A bankruptcy court in Ohio has allowed two hospital foundations to withdraw from the bankruptcy proceedings involving 18 separate entities within the Forum Health system, despite creditors’ claims that the foundations’ unrestricted assets should be made available to pay the claims of creditors of the other entities. The Court has held that even though the foundations have the right to give to the other entities, the other entities have no right to take from the foundations. (In Re Forum Health, Bkrptcy Ct., N.D. OH, No. 09-40795, 3/17/11.)
Eighteen entities of the Forum Health system, including Trumbull Memorial Hospital Foundation (“TMHF”) and Western Reserve Health Foundation (“WRHF”), filed for bankruptcy about two years ago. The two foundations filed because they were jointly liable with others on some outstanding bonds. When the bonds were paid off from proceeds of a sale of other entities’ assets, the foundations filed to dismiss their bankruptcy cases. The Official Committee of Unsecured Creditors objected, primarily on the grounds that the foundations’ unrestricted assets should be used to increase the recovery of the creditors of other debtors.
The foundations were structured similarly. Western Reserve Care System (“WRCS”) was the sole corporate member of WRHF. Trumbull Memorial Hospital was the sole corporate member of TMHF. Each had its own board of directors, raised money from donors for its own charitable purposes, made grants for charitable purposes, utilized a Grants Review Committee to review applications and make recommendations, without approving every grant request from the affiliated hospital, and maintained separate accounts for its funds. TMHF also made some grants to organizations other than Trumbull Hospital. Although the foundations were included on consolidated financial statements, they nevertheless maintained distinct legal existence.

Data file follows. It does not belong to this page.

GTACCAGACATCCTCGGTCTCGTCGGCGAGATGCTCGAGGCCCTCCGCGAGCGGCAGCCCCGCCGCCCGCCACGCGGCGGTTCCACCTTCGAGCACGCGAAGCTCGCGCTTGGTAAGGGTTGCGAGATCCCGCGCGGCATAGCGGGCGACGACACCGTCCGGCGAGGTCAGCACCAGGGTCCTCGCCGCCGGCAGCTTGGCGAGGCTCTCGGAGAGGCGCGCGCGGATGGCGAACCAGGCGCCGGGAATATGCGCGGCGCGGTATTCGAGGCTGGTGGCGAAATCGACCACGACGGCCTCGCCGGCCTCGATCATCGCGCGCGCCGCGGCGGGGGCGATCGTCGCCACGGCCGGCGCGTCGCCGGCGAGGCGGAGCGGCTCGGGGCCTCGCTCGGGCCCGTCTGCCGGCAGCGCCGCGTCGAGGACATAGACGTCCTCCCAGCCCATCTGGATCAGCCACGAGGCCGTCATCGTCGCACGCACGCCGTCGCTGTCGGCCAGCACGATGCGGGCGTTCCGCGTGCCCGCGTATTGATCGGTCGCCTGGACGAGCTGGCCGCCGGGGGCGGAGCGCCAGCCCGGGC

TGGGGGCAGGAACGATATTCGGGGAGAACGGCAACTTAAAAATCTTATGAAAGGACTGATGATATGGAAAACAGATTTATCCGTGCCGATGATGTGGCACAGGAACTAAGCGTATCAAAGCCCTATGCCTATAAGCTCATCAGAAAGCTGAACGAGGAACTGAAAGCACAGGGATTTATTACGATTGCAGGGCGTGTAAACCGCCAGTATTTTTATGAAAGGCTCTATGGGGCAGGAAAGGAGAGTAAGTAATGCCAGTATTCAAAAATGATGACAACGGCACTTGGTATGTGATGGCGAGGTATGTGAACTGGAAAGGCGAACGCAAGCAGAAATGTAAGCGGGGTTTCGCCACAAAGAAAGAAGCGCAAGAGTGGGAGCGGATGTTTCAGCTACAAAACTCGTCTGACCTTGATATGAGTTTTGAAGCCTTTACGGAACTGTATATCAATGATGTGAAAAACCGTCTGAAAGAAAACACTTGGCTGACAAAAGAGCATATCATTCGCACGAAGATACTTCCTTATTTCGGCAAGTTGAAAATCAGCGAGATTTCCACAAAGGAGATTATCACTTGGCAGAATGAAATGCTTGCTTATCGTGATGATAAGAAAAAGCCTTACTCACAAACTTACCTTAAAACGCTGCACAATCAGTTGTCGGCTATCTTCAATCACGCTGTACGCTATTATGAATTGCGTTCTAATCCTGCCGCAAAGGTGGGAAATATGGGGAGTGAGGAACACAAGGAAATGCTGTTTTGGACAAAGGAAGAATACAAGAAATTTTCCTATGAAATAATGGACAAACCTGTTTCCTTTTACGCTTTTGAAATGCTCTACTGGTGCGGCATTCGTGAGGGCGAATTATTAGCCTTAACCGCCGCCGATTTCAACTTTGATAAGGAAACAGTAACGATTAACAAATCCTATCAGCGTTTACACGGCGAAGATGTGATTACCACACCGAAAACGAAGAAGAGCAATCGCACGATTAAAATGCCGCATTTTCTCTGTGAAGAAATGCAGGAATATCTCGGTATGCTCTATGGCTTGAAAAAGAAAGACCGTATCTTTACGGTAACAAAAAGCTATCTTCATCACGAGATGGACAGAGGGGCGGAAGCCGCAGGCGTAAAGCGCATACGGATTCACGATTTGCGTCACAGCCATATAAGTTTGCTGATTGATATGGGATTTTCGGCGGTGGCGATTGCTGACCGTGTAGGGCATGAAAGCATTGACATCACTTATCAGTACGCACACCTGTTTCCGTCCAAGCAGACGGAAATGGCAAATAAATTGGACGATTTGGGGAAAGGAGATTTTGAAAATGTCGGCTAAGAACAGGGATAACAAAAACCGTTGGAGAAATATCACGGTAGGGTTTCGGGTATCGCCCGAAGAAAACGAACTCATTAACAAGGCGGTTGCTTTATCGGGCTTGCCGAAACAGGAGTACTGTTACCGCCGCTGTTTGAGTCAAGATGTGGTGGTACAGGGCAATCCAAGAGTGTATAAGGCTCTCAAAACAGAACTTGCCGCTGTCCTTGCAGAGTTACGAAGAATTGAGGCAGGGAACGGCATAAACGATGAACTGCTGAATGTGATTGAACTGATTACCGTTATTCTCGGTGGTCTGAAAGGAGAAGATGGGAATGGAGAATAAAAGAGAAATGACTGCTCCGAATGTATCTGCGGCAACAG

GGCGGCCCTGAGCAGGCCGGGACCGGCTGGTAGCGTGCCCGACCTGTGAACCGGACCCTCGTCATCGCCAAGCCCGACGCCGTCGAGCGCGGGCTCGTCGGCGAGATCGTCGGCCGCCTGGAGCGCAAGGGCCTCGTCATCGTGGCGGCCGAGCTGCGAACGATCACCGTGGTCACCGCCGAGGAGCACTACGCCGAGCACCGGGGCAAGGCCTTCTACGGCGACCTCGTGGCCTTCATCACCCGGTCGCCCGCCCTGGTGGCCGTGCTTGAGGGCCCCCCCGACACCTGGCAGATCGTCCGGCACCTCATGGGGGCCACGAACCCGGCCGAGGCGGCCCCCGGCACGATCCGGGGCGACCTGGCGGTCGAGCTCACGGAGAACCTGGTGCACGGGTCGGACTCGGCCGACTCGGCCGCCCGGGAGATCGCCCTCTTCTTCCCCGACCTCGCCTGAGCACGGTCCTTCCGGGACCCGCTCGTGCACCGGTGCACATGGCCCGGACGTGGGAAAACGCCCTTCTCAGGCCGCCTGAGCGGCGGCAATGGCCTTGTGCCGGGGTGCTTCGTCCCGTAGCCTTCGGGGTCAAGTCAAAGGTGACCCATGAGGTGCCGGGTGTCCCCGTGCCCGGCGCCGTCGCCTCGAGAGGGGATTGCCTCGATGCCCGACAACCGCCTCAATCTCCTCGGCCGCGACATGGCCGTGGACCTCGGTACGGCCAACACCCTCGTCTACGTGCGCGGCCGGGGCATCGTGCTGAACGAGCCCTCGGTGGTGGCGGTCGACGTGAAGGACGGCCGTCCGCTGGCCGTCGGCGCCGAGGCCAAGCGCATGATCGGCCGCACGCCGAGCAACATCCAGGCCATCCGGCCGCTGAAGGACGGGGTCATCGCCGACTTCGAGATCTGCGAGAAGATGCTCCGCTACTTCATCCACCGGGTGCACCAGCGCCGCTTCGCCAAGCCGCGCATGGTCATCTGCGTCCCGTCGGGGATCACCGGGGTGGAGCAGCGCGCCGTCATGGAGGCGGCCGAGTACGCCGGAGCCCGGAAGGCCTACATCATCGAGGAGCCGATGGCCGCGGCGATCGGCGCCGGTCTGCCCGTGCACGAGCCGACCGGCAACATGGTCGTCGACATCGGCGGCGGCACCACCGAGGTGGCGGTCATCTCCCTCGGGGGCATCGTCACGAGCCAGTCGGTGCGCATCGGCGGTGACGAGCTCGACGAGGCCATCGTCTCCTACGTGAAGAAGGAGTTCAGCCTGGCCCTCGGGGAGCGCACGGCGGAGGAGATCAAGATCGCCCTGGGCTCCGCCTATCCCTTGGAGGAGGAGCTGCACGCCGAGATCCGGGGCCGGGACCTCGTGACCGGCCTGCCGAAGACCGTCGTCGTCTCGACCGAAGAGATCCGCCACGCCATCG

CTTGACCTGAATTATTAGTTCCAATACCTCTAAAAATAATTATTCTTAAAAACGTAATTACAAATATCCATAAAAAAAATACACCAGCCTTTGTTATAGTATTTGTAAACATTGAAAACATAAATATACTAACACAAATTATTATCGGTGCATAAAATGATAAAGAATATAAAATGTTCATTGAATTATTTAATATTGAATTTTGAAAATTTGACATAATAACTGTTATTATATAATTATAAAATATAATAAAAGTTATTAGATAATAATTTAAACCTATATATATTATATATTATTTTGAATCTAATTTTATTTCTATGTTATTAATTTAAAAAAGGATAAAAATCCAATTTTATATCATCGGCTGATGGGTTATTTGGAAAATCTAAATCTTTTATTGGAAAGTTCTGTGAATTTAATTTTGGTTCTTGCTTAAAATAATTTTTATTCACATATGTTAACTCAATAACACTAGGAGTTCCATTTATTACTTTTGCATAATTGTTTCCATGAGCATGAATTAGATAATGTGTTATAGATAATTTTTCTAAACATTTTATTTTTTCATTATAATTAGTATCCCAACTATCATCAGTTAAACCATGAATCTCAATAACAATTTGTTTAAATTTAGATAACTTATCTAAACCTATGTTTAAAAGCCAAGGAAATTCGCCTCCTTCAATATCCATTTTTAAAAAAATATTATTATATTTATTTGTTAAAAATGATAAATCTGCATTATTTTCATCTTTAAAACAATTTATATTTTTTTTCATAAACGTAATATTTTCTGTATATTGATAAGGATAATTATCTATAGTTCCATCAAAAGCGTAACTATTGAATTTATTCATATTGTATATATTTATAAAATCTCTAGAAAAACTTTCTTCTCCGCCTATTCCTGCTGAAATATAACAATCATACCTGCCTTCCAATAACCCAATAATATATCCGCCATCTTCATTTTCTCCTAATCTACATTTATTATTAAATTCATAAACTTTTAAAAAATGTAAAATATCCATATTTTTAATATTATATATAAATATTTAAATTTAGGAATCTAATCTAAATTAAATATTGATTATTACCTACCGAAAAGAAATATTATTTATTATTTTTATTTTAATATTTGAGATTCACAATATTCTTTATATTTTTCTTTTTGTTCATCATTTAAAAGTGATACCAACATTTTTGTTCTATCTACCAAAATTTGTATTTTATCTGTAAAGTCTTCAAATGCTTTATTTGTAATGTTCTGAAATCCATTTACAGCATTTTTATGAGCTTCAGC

The Court said that each foundation had established grounds for dismissal of its bankruptcy filing, since the bond obligations that had caused them to file had been satisfied. It rejected the creditors’ claim that their assets should nevertheless be utilized to pay the debts of the other entities.
“There is no dispute that the Foundations have the power to ‘give’ or grant unrestricted funds to Trumbull Hospital and WRCS in furtherance of the charitable purposes of Trumbull Hospital and WRCS,” the Court said. “However, there is no evidence that the converse is true. When pressed by the Court, [the attorney for the creditors] acknowledged, albeit reluctantly, that Trumbull Hospital and WRCS had no ability to ‘take’ the Foundations’ funds for their own use, despite the Foundations’ ability to ‘give’ Trumbull Hospital and WRCS grants from their unrestricted funds. Since Trumbull Hospital and WRCS had no ability to take the unrestricted funds to pay their creditors, the Committee has no greater rights and cannot require the Foundations’ unrestricted assets to be distributed to creditors of the other Debtors as part of its proposed plan.”